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How to Train Up a Child

Updated: May 28

Most parents have heard the verse about training up a child in the way he should go. The question is, how exactly do you train up a child? Find out how to train up a child in the way he should go, so when he is old, he won't depart from it.

Note: This is an excerpt from the book Parenting w ith Focus by Katie Ely.

“Train up a child in the way he should go, and when he is old he won’t depart from it.” - Proverbs 22:6

There are two distinct parts to training a child:

  1. Training a child's behavior

  2. Training a child’s heart

To train up a child in Christian discipline and instruction, you need to do both. In this article, however, we’ll only discuss how to train a child's behavior.

Teacher Techniques

I first started teaching elementary school in 1983. To be totally honest, for the first two years, I did not have good classroom discipline. At the time, my strategy was just to handle behavior problems as they came up. The problem was, they came up all day long. I would waste so much time each day dealing with misbehavior.

But by my third year of teaching, I finally figured out that if I would spend time at the beginning of the school year training my students exactly how I expected them to behave for each situation, their behavior improved dramatically. I called these times of instruction “Training Sessions.”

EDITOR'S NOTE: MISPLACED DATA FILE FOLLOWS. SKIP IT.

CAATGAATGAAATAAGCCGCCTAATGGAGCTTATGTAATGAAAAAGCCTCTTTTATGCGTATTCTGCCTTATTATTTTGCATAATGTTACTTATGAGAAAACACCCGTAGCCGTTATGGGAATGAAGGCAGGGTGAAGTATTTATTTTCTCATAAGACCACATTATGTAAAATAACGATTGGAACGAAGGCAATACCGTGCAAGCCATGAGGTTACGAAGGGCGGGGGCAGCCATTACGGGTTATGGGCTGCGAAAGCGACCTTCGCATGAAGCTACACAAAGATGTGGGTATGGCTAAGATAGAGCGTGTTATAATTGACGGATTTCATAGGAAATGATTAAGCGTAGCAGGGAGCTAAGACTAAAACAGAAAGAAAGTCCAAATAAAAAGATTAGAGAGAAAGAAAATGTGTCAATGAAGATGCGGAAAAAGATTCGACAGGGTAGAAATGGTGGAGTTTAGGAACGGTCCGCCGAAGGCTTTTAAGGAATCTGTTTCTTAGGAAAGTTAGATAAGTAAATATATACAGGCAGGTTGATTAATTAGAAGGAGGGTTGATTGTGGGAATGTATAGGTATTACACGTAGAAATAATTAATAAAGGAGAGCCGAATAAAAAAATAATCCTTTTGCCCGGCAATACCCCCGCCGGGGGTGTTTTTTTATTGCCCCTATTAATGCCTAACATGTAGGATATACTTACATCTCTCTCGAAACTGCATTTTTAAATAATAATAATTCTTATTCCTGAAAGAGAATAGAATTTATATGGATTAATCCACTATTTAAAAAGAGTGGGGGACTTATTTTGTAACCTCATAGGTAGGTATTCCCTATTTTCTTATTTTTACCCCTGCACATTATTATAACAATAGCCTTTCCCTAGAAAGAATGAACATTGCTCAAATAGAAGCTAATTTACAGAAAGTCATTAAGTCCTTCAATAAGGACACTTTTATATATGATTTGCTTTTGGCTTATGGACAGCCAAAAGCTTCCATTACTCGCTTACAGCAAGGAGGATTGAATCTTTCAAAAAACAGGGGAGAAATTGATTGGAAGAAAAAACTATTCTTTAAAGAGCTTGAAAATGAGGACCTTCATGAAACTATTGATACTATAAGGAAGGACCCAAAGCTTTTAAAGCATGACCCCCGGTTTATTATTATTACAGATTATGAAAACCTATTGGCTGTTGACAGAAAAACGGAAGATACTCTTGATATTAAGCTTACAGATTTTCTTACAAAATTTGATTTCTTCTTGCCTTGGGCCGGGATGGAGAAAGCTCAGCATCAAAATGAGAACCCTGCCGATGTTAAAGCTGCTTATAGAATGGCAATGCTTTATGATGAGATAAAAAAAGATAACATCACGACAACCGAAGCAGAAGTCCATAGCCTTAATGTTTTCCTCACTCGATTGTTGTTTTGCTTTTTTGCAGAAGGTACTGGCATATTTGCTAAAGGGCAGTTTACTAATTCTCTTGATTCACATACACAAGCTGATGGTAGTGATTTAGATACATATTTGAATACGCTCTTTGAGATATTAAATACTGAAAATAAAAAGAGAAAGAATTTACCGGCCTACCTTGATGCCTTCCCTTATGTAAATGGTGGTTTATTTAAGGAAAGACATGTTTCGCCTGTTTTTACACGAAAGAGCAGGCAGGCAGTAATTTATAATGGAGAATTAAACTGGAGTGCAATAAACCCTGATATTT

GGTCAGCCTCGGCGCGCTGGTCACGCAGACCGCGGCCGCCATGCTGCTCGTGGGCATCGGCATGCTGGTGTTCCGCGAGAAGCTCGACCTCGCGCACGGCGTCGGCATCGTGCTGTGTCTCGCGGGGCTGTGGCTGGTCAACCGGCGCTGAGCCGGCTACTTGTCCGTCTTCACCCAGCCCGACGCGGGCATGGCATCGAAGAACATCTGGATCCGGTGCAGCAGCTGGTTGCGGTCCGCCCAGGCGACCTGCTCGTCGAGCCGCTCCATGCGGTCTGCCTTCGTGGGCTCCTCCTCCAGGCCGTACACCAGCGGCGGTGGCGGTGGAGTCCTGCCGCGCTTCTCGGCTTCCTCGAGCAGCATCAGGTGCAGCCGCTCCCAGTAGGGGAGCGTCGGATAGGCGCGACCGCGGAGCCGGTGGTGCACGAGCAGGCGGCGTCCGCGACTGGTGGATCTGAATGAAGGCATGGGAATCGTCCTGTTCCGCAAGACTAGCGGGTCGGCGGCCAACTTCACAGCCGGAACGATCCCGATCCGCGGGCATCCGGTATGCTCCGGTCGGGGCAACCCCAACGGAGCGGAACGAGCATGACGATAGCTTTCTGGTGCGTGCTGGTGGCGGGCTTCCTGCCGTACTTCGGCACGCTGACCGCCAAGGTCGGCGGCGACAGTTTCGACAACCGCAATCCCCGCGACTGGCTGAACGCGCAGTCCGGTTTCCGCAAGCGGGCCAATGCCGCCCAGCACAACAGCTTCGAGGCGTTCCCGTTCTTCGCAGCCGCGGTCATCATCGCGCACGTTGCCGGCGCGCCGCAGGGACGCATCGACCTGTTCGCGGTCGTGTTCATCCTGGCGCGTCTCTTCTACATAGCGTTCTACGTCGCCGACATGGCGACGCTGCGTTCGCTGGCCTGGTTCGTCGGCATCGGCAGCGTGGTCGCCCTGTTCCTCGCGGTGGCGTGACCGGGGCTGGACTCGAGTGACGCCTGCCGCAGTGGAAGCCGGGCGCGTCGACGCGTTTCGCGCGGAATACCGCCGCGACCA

I trained my students how to politely line up, quietly work in the centers, and clean up at the end of the day. I trained them how to behave properly in the bathroom, the cafeteria, and in assemblies. I taught them exactly what they should and shouldn’t do, and then we practiced the correct behavior over and over. The result was, I had a classroom of incredibly well-behaved students.

After nine years of teaching, I had my own children. I realized then that the same basic discipline techniques I used at school would transfer to parenting. At home, I trained my boys what the correct behavior was for bedtime, clean-up time, and meal time. I trained them how to behave in a store, at church, and in a restaurant. I used the principles of training so many times, good behavior became ingrained in their minds.

It’s funny. I thought I was so smart to figure out that training was the secret to good discipline. It was only after I had my own children that I realized that’s what God had said to do all along. “Train up a child in the way he should go, and when he is old he won’t depart from it.” (Proverbs 22:6)